Hedge Fund Attributes, Insider Behavior, and IPO Volatility
Hull, Robert M.
Washburn University. School of Business
Kaw Valley Bank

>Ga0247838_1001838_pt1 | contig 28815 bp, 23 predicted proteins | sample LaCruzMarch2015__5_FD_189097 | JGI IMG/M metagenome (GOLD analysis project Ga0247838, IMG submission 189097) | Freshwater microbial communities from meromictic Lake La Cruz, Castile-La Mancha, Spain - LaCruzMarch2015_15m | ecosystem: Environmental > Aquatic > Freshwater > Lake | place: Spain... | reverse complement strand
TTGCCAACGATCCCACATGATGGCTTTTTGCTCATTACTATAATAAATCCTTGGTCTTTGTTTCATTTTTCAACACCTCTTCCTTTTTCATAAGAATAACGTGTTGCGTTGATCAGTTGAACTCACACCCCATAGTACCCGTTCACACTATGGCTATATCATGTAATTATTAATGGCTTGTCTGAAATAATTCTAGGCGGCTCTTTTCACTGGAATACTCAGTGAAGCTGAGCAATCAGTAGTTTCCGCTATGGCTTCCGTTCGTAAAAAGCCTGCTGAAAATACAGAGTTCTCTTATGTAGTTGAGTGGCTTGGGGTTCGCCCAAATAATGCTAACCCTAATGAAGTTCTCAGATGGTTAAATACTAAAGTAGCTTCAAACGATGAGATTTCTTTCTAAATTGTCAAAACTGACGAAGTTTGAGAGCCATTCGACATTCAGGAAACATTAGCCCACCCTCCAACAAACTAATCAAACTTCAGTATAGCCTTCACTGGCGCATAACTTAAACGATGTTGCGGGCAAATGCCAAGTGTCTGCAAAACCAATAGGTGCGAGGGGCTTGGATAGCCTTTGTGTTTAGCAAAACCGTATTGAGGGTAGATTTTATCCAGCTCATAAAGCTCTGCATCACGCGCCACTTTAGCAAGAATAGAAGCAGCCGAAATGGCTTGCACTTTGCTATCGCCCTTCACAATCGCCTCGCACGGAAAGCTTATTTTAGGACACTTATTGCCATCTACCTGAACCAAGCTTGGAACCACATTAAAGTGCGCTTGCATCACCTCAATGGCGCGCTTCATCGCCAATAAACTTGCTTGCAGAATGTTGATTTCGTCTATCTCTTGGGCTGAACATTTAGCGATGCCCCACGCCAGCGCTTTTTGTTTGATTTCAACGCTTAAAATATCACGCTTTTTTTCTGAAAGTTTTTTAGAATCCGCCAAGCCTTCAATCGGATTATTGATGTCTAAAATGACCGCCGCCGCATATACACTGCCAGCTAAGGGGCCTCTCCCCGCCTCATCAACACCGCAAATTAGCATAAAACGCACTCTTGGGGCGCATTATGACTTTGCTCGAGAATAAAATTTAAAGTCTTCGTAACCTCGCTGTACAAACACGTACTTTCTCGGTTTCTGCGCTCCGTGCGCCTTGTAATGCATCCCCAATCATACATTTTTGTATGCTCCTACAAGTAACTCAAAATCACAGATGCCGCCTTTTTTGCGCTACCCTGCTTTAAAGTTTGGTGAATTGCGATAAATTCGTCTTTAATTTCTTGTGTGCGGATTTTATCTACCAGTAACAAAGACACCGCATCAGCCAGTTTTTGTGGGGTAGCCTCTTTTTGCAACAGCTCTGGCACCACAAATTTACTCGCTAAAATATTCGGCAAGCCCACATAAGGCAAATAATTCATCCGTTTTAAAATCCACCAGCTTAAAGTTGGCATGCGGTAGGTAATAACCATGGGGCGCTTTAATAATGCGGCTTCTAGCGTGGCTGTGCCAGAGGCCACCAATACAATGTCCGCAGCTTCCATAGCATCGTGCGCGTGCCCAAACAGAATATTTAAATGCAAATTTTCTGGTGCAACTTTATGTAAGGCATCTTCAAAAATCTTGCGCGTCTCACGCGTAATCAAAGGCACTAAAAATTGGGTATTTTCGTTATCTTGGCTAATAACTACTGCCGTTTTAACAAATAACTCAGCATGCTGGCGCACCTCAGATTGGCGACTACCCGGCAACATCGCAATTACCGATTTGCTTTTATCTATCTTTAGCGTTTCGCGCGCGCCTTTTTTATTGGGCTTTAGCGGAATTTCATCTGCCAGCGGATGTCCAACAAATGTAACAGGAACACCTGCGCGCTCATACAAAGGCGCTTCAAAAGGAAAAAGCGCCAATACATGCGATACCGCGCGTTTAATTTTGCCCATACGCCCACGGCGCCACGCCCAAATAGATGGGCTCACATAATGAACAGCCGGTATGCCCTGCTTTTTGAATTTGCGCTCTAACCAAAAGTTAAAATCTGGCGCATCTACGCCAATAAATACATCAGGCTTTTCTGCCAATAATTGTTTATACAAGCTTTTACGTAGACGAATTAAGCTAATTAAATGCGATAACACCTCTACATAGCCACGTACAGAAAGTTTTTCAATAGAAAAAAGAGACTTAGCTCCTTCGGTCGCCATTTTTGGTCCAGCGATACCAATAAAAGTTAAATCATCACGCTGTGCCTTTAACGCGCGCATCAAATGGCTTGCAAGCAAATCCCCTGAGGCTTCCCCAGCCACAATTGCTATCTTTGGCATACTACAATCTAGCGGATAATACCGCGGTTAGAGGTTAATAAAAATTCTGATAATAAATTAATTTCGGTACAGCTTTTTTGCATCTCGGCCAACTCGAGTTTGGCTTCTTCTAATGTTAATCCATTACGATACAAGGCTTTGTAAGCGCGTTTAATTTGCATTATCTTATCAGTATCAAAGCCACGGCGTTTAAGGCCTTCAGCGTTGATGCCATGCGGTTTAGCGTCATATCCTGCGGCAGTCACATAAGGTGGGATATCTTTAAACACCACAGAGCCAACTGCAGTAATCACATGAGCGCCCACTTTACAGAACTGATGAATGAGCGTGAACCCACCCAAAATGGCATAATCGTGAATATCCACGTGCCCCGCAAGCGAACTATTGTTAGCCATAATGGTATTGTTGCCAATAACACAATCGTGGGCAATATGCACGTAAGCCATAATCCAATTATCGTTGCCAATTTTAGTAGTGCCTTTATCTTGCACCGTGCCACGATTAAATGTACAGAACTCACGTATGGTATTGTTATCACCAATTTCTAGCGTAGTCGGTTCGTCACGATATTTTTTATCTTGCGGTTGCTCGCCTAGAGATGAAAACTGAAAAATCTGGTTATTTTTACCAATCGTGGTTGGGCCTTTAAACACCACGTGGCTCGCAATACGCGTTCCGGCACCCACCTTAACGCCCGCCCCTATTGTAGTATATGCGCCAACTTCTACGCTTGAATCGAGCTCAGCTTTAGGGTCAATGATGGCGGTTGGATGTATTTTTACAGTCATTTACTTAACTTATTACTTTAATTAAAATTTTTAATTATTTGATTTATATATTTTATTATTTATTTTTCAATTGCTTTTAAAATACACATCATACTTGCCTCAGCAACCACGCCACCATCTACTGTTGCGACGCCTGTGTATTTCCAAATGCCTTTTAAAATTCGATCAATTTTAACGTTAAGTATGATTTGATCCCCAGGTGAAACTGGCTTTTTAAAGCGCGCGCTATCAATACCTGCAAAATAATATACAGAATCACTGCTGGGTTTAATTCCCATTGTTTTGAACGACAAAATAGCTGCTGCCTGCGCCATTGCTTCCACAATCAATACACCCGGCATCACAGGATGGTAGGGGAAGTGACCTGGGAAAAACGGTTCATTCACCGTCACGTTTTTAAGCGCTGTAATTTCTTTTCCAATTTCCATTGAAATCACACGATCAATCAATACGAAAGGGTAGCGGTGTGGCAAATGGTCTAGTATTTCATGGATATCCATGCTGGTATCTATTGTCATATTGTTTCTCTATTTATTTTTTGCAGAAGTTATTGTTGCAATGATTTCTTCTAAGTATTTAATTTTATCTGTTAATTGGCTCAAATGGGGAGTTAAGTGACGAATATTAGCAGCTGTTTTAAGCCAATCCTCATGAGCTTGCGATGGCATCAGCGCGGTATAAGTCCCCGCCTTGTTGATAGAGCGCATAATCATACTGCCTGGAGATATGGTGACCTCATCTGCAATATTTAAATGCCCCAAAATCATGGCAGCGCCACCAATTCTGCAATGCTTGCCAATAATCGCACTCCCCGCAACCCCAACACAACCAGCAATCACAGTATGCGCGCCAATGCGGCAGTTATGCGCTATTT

In this paper, we explore the influence of hedge fund attributes and insider ownership on volatility in the excess stock returns for 707 initial public offerings (IPOs) occurring from 2004-2010. Our sample period covers the subprime mortgage crisis where the number of hedge funds rose 36% fro the years 2007-2009 even though the overall size of hedge fund assets fell 38% during these same years. We discover the following when we test IPO volatility during the month of the IPO. We find an increase in the number of hedge funds decreases volatility and this is true for both of our volatility measures: idiosyncratic volatility (IVOL) and systematic volatility (SVOL). We document that an increase in leverage and equity hedge strategies intensifies IVOL and to a lesser degree SVOL. We discover an increase in relative (arbitrage) value and event-driven strategies amplifies SVOL and to a lesser degree IVOL. We provide evidence that greater hedge fund returns lessens IPO volatility, especially for SVOL. We find greater IPO volatility during the sub prime meltdown and also show that greater assets under management during this period reduce volatility. We find larger insider ownership proportions after the IPO are associated with higher volatility. Finally, we discover greater declines in insider ownership due to the IPO are associated with lower IVOL and to a lesser extent with SVOL.